|Art by Helen Ilnytska|
A single novelette and four short stories make for a nicely balanced month at Clarkesworld, where the theme as I can find it is ghosts and hauntings. In very different ways, the characters of these stories are being haunted. By guilt and by the past. By their mistakes and by the memories they leave behind. These are stories of people being confronted with the ways their paths differ from how they hoped. Disaster looms. And yet most of them are able to snatch back from the edge of the abyss something to help them move forward and not fall in. It’s an interesting bunch of stories, so let’s get to the reviews!
“Octo-Heist in Progress” by Rich Larson (7470 words)
No Spoilers: Etta made some alcohol related bad decisions at a part involving stealing her sister’s shoes and then leaving them behind when she had to flee in the wake of a vomit-filled disaster. Now sober and fully aware how her sister will make her life hell because of the shoes, Etta seeks otu a thief, Thierry, with an octopus, Pico, who might be able to set things right. The piece is a comedic heist-gone-wrong as Thierry tries to steer Pico into the house where Etta left her shoes and finds the situation isn’t quite as simple as anticipated. It’s fun and fast and does a good job of being entertaining while asking some light questions about the morality of controlling an intelligent animal through augmentations to its body and brain. The personality of the characters really come through—even stubborn, resilient Pico—and make for an easy read.
Keywords: Parties, Shoes, Octopuses, Theft, Puppetry, Rebellion
Review: Okay so I’m a sucker for stories with animals in them, and this that features an octopus that’s supposed to be mostly a tool for theft is an interesting one. Because it does question this belief that animals wouldn’t be aware that they’re being controlled. Because the logic is always there that animals don’t experience the world as humans do, aren’t as “intelligent” as humans are, and so anything that we do to them really isn’t immoral. Like messing with their brains so we can turn an octopus into a tool to break into houses to rob them. I like how the story builds up Pico’s personality, implying that they know a bit more than Thierry wants to believe. And showing how, when given the chance, they can make very human-seeming decisions. It’s a light read for all of that, focused on energy and voice and fun, and I think it does all of those things quite well. It might go for the easy laughs at time (vomit, weird pron, and vengeful cephalopods), but given the state of everything right now a light read is in no ways a bad thing. The characters are all interesting and Etta’s shift from bystander trying to erase previous crimes with new ones to person more willing to accept and embrace her agency is a satisfying arc and it’s all just a fun ride. A wonderful way to kick off the issue!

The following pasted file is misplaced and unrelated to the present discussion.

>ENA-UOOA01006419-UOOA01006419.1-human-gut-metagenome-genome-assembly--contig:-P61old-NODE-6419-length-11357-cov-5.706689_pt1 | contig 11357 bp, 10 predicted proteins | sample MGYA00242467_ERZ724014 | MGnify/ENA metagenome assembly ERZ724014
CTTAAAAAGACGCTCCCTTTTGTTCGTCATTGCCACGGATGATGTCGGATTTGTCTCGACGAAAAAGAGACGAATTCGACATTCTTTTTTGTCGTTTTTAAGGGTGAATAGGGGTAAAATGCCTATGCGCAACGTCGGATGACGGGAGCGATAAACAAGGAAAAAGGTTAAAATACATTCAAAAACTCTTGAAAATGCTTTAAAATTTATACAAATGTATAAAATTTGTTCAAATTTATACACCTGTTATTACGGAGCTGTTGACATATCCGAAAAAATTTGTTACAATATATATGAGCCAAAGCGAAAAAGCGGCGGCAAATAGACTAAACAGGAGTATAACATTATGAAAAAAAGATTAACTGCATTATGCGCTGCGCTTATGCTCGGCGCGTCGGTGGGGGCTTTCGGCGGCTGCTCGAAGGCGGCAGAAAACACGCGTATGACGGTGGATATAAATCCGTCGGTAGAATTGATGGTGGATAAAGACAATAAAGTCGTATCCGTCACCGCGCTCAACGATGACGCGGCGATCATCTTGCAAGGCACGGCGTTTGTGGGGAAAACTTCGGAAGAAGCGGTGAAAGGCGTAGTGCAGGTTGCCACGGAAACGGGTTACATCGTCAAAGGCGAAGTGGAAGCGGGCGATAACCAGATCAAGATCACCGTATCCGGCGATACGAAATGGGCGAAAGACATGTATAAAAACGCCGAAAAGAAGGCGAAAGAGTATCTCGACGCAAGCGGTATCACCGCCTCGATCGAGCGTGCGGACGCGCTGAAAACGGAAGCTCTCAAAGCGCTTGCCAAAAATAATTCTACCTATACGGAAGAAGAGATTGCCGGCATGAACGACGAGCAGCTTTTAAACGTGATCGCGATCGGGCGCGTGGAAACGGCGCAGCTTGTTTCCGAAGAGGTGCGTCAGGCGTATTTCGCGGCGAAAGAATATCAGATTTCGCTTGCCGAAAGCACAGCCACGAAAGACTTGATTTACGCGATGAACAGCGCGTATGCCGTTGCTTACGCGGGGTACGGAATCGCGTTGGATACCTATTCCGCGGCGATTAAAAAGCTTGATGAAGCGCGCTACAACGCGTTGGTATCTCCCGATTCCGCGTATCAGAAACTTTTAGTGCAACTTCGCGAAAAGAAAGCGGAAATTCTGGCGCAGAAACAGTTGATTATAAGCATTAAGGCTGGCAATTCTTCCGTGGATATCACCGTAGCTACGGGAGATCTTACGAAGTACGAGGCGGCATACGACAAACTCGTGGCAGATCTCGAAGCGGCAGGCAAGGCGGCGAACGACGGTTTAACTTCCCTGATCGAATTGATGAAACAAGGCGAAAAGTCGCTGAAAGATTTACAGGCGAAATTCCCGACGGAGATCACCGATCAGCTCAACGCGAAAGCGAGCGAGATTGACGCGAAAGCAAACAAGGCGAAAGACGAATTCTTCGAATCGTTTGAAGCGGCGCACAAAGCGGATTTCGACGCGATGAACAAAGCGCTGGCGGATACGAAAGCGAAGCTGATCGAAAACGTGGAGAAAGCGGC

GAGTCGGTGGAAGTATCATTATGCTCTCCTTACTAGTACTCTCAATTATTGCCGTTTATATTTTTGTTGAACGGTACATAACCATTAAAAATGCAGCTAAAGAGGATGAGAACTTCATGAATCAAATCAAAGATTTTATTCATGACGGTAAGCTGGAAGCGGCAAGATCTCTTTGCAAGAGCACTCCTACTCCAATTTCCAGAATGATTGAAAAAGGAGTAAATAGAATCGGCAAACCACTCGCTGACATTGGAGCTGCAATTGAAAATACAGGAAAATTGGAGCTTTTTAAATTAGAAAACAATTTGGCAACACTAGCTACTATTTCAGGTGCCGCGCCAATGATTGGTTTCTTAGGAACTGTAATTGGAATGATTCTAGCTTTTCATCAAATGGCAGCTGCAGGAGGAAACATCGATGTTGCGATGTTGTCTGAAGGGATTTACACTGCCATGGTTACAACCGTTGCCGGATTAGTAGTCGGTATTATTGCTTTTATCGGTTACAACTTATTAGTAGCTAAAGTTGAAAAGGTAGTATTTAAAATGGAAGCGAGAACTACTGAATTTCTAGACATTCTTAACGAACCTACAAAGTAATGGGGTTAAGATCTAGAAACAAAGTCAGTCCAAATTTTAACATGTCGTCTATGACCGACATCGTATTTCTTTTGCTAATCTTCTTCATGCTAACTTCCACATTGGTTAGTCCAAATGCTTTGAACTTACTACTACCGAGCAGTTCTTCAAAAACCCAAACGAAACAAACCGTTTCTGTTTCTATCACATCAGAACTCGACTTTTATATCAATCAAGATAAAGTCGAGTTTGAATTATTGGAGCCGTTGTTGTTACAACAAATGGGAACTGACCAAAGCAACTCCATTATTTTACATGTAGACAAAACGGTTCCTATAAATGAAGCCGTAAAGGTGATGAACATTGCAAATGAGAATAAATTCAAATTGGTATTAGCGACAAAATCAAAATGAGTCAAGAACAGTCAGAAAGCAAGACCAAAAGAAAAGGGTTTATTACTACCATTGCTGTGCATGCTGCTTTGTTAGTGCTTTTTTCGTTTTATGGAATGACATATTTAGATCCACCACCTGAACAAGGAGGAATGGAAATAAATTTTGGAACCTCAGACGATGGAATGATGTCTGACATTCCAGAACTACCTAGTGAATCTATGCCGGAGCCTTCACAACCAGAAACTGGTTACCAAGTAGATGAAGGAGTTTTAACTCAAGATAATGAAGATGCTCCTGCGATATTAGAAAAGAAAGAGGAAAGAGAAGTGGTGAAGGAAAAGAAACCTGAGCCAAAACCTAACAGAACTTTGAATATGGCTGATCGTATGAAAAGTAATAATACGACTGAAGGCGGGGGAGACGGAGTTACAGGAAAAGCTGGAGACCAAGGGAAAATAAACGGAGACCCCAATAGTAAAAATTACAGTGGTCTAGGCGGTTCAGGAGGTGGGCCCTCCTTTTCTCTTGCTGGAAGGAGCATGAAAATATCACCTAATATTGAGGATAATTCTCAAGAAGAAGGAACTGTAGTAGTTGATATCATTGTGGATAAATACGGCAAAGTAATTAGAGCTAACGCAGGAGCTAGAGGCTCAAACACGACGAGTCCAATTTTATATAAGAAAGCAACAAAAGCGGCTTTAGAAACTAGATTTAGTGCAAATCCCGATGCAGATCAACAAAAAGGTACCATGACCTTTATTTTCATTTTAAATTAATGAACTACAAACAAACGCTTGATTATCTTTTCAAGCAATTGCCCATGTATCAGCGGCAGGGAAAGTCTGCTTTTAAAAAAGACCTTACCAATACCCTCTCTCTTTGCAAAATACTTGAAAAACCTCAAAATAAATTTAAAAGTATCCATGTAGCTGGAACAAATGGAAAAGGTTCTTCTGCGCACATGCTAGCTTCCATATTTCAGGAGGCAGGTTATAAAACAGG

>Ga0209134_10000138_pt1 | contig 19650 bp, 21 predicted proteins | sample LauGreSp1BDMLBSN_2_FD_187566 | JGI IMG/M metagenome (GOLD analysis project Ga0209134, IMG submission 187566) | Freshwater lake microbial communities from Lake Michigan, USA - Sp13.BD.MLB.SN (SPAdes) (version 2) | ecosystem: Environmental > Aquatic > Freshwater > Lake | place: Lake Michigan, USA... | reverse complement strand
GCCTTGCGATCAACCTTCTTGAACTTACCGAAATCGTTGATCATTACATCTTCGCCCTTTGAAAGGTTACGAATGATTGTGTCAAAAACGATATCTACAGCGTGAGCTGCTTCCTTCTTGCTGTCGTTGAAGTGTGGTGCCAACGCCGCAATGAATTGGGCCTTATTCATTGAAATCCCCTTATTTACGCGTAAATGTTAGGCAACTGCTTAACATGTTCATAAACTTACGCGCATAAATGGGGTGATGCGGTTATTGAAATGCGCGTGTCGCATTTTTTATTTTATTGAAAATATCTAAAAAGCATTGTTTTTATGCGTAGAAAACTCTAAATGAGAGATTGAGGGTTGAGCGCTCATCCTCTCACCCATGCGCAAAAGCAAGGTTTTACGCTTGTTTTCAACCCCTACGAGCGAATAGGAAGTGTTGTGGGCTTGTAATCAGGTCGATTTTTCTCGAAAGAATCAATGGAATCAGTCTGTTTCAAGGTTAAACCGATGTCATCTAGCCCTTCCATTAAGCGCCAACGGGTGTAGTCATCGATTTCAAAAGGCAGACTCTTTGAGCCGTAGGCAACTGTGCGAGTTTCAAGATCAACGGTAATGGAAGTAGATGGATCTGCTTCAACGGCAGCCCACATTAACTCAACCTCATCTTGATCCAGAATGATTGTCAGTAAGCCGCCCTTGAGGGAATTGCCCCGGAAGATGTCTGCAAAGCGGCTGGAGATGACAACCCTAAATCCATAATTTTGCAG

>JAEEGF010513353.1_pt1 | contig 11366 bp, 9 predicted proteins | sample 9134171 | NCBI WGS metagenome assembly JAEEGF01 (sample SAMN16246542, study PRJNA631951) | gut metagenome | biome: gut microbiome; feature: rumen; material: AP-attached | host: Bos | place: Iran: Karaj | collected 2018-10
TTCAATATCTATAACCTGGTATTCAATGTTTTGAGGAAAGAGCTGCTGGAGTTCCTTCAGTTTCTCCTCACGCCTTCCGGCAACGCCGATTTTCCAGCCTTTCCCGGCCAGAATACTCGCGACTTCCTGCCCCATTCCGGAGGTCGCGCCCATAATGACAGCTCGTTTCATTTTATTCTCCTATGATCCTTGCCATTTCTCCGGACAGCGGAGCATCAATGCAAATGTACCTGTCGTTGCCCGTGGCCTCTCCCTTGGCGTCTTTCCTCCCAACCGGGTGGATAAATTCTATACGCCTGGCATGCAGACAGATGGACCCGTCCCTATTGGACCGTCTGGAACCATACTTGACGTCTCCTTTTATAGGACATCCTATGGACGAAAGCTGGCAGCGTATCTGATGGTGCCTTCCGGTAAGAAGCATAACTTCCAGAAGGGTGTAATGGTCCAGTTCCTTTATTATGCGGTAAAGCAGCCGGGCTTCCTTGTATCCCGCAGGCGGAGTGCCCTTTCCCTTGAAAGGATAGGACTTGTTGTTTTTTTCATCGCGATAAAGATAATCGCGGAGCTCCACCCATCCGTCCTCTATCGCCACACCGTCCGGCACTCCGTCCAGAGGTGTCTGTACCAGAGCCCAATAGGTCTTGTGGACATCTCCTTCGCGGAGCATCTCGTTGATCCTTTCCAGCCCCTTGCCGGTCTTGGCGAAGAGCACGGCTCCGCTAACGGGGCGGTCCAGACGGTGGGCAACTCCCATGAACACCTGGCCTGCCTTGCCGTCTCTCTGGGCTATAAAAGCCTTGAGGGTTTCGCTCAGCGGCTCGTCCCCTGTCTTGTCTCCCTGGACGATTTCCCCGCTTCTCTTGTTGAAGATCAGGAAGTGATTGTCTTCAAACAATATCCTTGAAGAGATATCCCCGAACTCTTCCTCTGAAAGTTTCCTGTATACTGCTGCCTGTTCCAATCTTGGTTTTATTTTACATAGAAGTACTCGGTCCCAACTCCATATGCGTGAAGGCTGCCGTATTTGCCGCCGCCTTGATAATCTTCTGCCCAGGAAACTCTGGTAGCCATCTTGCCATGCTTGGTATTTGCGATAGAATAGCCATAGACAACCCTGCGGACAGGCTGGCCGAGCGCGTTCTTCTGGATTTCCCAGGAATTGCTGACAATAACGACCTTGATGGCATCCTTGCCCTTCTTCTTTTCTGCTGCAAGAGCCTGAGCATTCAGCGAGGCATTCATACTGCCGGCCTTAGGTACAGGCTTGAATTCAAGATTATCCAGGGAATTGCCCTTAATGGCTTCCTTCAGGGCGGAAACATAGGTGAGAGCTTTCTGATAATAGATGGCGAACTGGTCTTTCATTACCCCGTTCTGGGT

“What the South Wind Whispers” by H. Pueyo (4713 words)
No Spoilers: Elías works at a shield station, part of a large network of stations that protect the planet from a comet storm that has been going on for quite some time. He’s been solely in charge of the isolated station for quite some time, something that he’s not really bothered by, though he’s gotten a bit lonely. Because of his autism, though, and dysphoria, he’s wary of being around people, of opening himself up to that kind of risk. It’s only when an applicant to his station meets his specifications that he agrees to a partner on the shield, and must prepare for the changes that might bring. After so long of relying only on Heloise, the station’s AI, it’s a big risk, but one he wants to take. And it’s a careful and powerful story about connections and about abuse. About isolation and trying to trust in a world where Elías has really never had a reason to trust people. Where he’s always been abandoned and betrayed.
Keywords: Comets, Shields, Isolation, AI, Trans MC, Autistic MC